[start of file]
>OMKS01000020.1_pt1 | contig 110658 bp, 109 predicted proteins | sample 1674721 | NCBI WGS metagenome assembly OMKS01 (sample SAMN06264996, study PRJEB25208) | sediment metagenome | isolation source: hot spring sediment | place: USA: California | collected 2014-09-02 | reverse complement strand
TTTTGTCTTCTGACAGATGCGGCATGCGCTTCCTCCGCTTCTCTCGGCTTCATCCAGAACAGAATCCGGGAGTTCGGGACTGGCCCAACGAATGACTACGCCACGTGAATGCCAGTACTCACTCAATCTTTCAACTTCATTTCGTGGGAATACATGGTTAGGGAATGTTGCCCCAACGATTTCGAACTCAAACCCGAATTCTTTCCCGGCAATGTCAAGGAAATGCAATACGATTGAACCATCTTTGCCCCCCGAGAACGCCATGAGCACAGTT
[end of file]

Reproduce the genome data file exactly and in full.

>OMKS01000020.1_pt1 | contig 110658 bp, 109 predicted proteins | sample 1674721 | NCBI WGS metagenome assembly OMKS01 (sample SAMN06264996, study PRJEB25208) | sediment metagenome | isolation source: hot spring sediment | place: USA: California | collected 2014-09-02 | reverse complement strand
TTTTGTCTTCTGACAGATGCGGCATGCGCTTCCTCCGCTTCTCTCGGCTTCATCCAGAACAGAATCCGGGAGTTCGGGACTGGCCCAACGAATGACTACGCCACGTGAATGCCAGTACTCACTCAATCTTTCAACTTCATTTCGTGGGAATACATGGTTAGGGAATGTTGCCCCAACGATTTCGAACTCAAACCCGAATTCTTTCCCGGCAATGTCAAGGAAATGCAATACGATTGAACCATCTTTGCCCCCCGAGAACGCCATGAGCACAGTT